Giveaway of 1000 Ugly Brutal Cuts: Winners!!

The results are in on our THINGS fanart giveaway! Today we’re handing out THINGS DVDs courtesy of Intervision Picture Corp and copies of WICKED WORLD from Barry J. Gillis himself. A few weeks ago we asked questionably artistic B-movie fans to send in their most horrible, brutal and insane fanart devoted to the most warped Canadian film of all time, THINGS.  Here are the results!

“Grand” Prize Winner
A hearty mulleted congats to Wilson Stiner, who picks up an autographed THINGS DVD courtesy of Intervision as well as a THINGS comic book that we didn’t even know we were giving away until Barry gave us an extra copy. Like THINGS, Mr. Stiner’s submission is acutely painful to look at, hazy and garish in all the right (wrong?) ways.  One of several entries that chose to capture the film’s dreamlike intro of a nude devil-masked woman, we also particularly liked the inclusion of the clothes iron in the background to add to the seedy basement ambience. Check it out!

First Runner-Up
It’s obvious that Jesse Arnison‘s runner-up winning entry displays at least a little artistic talent, but the expression on Barry’s face is just too perfect as he hoists his beer while completely failing to notice the ant/creature/thing sneaking into the frame, which fairly sums up the entire plot of the film. Jesse picks up a DVD copy of THINGS from Intervision for his trouble.

More fanart and prizes revealed after the jump!

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A Q&A with Lost Dominion Screening Collective’s Paul Gordon

Based out of Ottawa, the Lost Dominion Screening Collective is a group of film professionals, enthusiasts and students that are dedicated to bringing forgotten,  rarely-shown Canadian classics back to the big screen. A lofty goal for any programmer, but the recently formed collective, or LDSC for short, makes a special effort to delve deeply into tax shelter era for their popular screenings at Ottawa’s Bytowne and Mayfair theatres.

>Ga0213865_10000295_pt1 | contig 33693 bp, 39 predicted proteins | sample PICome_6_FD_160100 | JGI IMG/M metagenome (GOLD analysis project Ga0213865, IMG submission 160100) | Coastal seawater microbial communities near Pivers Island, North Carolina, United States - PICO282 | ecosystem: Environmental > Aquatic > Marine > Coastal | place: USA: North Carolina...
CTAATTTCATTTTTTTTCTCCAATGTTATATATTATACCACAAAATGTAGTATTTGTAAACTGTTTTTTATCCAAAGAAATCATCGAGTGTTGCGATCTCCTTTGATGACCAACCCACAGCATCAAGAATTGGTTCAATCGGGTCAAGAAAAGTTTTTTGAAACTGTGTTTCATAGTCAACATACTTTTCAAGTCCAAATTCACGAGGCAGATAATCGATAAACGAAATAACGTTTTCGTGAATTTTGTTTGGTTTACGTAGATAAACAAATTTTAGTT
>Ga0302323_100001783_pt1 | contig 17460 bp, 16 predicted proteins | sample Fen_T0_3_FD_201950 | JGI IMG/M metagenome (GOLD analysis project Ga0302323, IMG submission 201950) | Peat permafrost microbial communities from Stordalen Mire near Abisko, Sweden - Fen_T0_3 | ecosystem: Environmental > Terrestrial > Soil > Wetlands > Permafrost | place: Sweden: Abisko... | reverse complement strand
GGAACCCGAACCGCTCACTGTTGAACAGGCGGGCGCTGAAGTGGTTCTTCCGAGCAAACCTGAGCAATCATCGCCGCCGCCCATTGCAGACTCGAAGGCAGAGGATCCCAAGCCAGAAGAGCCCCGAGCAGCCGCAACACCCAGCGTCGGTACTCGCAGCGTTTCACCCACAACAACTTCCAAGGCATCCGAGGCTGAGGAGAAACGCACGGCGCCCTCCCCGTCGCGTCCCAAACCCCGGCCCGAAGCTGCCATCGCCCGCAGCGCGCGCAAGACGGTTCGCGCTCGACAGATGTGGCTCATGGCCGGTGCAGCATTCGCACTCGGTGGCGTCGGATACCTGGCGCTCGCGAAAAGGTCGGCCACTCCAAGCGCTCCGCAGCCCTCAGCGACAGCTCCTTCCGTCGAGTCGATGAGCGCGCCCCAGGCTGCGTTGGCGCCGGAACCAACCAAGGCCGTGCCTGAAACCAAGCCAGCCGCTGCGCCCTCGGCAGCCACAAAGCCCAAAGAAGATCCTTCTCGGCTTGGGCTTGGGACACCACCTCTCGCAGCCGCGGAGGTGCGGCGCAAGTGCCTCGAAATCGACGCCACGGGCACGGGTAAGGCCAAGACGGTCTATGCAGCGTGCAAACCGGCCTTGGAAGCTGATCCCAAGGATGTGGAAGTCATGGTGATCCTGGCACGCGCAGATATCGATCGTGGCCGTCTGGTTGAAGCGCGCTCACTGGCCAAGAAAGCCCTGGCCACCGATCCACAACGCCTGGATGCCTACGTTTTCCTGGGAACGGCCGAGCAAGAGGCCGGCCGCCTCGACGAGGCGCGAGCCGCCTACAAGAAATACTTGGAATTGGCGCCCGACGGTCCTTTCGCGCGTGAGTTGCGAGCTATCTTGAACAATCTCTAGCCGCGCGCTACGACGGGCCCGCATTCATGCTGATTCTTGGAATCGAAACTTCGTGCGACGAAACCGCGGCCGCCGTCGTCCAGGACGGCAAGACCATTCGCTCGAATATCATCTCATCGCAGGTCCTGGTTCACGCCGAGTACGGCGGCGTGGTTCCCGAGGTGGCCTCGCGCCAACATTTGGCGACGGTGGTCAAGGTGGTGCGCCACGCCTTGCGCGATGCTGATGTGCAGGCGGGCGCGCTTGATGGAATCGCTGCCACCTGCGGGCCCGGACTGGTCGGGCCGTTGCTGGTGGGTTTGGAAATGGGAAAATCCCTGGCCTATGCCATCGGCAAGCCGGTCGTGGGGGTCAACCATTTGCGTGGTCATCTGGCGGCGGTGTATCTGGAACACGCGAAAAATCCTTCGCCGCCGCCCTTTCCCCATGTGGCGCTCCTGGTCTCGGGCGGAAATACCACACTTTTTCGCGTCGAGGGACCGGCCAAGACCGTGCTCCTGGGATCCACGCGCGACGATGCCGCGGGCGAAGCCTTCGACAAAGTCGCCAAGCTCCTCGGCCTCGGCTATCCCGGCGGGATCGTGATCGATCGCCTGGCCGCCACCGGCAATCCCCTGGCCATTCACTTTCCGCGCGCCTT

On September 17, 2011, the LDSC is set to launch the second season of their largest film series, the Canadian Cult Revue, the only long running program of its kind in Canada. Tickets are already on sale for this unique screening series that features double and triple-bills of an exciting lineup of classic Canadian B-movie fare, including DEADLY EYES, RABID, PAPERBACK HERO and THE PEANUT BUTTER SOLUTION, as well as a few “lost” gems recently uncovered in the film collection of Library and Archives Canada. One of the collective’s founders, Paul Gordon, talked to Canuxploitation.com about the LDSC’s upcoming Canadian Cult Revue series and offered some of his thoughts on the state of Canadian genre filmmaking today.

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Psychotronic NFB: TI-JEAN GOES LUMBERING (1953)

The National Film Board of Canada may be the nation’s venerable award-winning public film producer and distributor, but that doesn’t mean there aren’t weird gems lurking on the fringes of its impressive back catalogue. “Psychotronic NFB,” attempts to filter through the earnest docs on social problems, overserious animation and World War II newsreels to uncover the NFB’s weirdest works.

Who’s your favourite Canadian hero–the red-and-white clad Captain Canuck? Louis Riel? Maybe Terry Fox or Wayne Gretzky?  Well, they’re little more than pimples on the mighty backside of  Ti-Jean–a superstrong pre-pubescent workhorse who appeared in three NFB shorts in the 1950s. Supposedly based on folk tales about a mysteriously powerful 10-year-old French-Canadian hero, TI-JEAN GOES LUMBERING is a prime slice of Canadian kitsch where Ti-Jean breezes into town like Clint Eastwood’s Man With No Name, embarrasses those lazy loggers with his super-skills then takes all their money before heading off into the sunset on his white horse. Gee, what a swell kid!